Tomato Girl – Jayne Pupek

Tomato Girl – Jayne Pupek

“Get me a book, will you?” I asked Steve about a week ago, as he prepared for a jaunt to the library. “I’m running out of things to read.”

So he came home with Tomato Girl. “It looked like something you’d read,” he said by way of explanation. Actually, it didn’t really, but that’s fine. No complaints on my end. Sometimes one gets in a reading rut; sometimes one needs something a little more unsettling.

Which is what Publisher’s Weekly says about it on the back cover, saying that it’s an accomplished debut. And the author bio says she’s published in literary journals and has written a book of poetry.

The reason that I’m telling you all this is because I want you to know that I was absolutely fair. I was prepared to like this novel. I opened its covers with a completely open mind. And sadly, nothing prepared me for its sheer, unutterable terribleness. It was beyond bad. And the really sad thing was that it wasn’t like trashy novel bad, which is just bad writing plain and simple and you harrumph about the crap that gets published these days, but it was a mass market paperback so who really cares? No, it was more like college fiction workshop bad, where everyone thinks they are saying profound new things in beautiful new ways, but it would be more enojoyable to hear a tortured cat scream for three hours straight. (If you’re wondering where that piece of randomness came from, chalk it up to the feral cats on the prowl last night.)

Enough said.

*Update: I feel a little guilty for posting that review, so I feel the need to mention that she has samples of her poetry on her site; they are MUCH better than this novel.

5 thoughts on “Tomato Girl – Jayne Pupek

  1. Thank YOU for saying it! Man, did I hate this book. Hated it hated it hated it. And then felt terrible for hating it because I think it was published by Algonquin Books of Chapel Hill, and they usually publish some good stuff. But not this one. Bleah.

  2. No no no, thank YOU for agreeing. Because I posted this, and then with a self-satisfied smirk went searching for like-minded folks on the book blogs.

    And was stunned to find only glowing reviews. I mean, The Toss of a Lemon had more bad reviews, and that was beautifully written. So maybe the better the book is, the more people are jealous, and the more they write terrible reviews? Or maybe, the better the book, the more erudite its audience and the better able to critique? This at risk of sounding like a total snot, of course, but then again, when do I shy away from THAT?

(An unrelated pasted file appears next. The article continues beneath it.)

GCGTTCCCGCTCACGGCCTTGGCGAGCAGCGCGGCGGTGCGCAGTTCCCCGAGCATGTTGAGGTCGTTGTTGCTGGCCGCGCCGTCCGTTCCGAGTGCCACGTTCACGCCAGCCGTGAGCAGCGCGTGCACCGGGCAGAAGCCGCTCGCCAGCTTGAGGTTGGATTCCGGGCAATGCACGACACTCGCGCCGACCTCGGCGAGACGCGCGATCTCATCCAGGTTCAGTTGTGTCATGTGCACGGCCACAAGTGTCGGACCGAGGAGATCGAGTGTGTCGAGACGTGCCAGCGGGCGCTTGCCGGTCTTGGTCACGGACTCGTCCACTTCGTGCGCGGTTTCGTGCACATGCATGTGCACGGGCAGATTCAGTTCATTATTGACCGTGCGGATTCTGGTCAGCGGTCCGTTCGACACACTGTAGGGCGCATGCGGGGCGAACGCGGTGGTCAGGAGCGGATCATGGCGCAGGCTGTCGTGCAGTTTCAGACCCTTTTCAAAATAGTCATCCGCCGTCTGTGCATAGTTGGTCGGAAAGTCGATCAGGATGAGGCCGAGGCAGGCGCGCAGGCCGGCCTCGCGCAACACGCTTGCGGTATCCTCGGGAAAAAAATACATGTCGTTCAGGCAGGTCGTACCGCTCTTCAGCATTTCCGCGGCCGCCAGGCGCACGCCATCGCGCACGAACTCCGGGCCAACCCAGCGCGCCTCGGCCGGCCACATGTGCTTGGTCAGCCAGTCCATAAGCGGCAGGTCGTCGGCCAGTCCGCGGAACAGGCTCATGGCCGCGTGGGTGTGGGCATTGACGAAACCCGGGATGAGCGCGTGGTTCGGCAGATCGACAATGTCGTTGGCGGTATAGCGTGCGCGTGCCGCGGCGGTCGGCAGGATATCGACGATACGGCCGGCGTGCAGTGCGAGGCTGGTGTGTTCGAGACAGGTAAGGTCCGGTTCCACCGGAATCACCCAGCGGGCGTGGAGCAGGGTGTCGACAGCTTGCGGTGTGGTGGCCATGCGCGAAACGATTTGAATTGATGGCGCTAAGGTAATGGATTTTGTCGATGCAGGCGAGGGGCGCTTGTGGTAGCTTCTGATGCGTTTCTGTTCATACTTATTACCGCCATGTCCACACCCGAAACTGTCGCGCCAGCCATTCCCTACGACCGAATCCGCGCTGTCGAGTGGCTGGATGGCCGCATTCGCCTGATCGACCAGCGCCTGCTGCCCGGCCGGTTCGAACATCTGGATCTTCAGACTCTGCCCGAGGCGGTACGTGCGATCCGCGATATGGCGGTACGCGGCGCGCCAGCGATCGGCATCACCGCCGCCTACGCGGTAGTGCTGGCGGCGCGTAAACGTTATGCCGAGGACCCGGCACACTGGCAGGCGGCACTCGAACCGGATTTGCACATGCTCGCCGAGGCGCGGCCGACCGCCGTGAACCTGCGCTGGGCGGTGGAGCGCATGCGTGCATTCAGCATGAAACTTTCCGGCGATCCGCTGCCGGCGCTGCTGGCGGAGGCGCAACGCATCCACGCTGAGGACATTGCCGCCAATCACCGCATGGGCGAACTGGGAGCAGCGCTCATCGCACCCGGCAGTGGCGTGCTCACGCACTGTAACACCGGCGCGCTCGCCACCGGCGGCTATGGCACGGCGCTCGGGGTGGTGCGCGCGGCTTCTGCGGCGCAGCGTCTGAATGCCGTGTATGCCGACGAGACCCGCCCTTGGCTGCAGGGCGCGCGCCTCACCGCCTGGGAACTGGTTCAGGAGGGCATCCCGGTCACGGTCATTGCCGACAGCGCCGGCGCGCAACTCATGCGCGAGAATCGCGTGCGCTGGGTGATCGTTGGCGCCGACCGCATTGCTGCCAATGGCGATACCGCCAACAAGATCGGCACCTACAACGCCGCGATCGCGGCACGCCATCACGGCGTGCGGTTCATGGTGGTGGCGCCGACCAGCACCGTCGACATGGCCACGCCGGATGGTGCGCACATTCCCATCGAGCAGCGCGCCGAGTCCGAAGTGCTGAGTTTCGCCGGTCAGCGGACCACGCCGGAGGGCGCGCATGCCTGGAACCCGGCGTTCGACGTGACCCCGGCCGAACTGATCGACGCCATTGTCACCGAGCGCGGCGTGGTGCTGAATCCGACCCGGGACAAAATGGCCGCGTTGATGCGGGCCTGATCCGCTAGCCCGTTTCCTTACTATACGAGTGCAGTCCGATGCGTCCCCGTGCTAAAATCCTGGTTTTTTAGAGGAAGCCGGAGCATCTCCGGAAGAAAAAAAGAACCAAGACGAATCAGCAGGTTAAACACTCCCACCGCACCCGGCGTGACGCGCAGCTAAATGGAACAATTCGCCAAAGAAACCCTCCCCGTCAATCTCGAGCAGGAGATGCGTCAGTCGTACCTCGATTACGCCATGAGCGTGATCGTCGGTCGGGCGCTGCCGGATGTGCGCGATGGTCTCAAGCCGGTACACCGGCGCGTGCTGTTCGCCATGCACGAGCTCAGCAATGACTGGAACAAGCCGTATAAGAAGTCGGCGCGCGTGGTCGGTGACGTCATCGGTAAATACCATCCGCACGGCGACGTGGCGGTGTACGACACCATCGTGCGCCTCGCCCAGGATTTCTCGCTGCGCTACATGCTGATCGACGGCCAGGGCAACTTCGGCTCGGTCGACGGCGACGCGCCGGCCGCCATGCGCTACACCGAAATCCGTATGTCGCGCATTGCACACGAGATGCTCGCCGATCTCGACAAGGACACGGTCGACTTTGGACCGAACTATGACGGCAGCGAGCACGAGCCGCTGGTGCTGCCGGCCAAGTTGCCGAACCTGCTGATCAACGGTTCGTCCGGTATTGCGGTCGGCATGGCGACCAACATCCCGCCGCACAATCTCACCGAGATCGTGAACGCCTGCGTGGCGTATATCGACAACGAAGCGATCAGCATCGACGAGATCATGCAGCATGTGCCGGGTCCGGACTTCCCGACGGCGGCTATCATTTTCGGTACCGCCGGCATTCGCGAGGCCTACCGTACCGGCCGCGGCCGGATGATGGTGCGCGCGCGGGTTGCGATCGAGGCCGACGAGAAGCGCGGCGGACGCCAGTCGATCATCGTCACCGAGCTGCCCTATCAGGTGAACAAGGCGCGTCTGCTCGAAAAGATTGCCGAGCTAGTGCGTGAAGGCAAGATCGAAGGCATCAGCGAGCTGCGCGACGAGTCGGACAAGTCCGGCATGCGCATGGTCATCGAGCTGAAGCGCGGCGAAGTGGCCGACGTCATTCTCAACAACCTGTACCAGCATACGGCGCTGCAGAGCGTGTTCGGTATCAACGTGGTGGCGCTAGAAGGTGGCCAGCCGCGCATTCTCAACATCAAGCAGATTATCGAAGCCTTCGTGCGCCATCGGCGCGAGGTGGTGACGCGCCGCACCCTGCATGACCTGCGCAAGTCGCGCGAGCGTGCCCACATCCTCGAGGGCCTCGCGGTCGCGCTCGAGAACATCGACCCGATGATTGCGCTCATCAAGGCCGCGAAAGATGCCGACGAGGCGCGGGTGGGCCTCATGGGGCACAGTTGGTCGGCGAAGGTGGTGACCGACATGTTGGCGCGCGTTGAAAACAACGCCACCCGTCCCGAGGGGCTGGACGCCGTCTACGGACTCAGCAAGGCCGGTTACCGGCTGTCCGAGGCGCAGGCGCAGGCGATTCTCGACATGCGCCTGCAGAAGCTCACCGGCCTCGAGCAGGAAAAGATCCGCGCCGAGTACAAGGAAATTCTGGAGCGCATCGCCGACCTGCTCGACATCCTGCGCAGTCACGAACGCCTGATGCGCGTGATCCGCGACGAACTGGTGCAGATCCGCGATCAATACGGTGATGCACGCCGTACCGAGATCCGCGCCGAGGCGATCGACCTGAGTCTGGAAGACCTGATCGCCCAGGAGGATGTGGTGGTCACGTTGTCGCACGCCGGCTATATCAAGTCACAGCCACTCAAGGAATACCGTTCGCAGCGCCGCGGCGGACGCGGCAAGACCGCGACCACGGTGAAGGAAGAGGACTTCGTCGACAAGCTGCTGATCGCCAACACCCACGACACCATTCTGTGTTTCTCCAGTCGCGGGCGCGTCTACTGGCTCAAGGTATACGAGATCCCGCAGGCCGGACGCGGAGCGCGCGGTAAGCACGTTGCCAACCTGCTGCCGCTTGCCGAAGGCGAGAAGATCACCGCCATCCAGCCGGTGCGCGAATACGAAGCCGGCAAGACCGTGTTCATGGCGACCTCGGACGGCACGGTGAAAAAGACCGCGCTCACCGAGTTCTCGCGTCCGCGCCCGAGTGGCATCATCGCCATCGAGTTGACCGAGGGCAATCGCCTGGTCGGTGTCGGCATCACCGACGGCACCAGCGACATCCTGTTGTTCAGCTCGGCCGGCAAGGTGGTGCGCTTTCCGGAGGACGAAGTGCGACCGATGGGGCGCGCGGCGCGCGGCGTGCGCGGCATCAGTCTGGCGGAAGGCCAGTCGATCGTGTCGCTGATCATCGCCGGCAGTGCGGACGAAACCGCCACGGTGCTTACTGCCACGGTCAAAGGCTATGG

It is strange that Algonquin published it, isn’t it?

  3. Oh, god, Zia, the reviewers. Don’t depend on anything the reviewers say. The reviewers are either not reading the books they’re reviewing (who would have the time, really, for what they get paid?), repeating what everyone else says (“compelling prose,” “unflinching prose”), or operating on the principle that it’s their job to give everything a great review to sell more books and encourage reading. Or, like at the publications The Believer and Booklist, they don’t publish “negative” reviewers, which is, only in my opinion, mind you, the dumbest policy ever.

    This book sucked, and don’t let anyone tell you any differently. I support the author’s write to write schleck, I’m sure there’s readers out there who will appreciate the book, but to me it read like a cheap imitation of “The Secret Life of Bees,” which, I would guess, was the point, as that book was very popular.

    Goodness. Evidently I have some anger issues. Mainly I wanted to say: you’re not alone, sister.

  4. Oh I agree. This was just bad, and there’s nothing subjective about it. I guess I was just surprised that every review glowed. Of course, you’re right–they all said the same thing and I believe one thanked the author for the advance reading copy …

    I had no idea that some publications banned negative reviews. So the point would be … what, precisely? Actually, come to think of it, this is one of my main beefs with a lot of book blogs (aside from the reviews of an article about a review of a novel): There are a whole lot of people who will tell you how you should feel about a book, but not how they feel.

    Hmmph. Apparently I have anger issues too.

    Oh, and of course your own blog is exempted (because otherwise I could never say this), as is Becky’s and a bunch of other people I have been following over the years. But it’s a fairly short list, I confess.

  5. Boy am I glad to find your review! I was also less than impressed with this. Not only was the subject matter a hopeless trainwreck, I was never really pulled into the story or moved, just disgusted.

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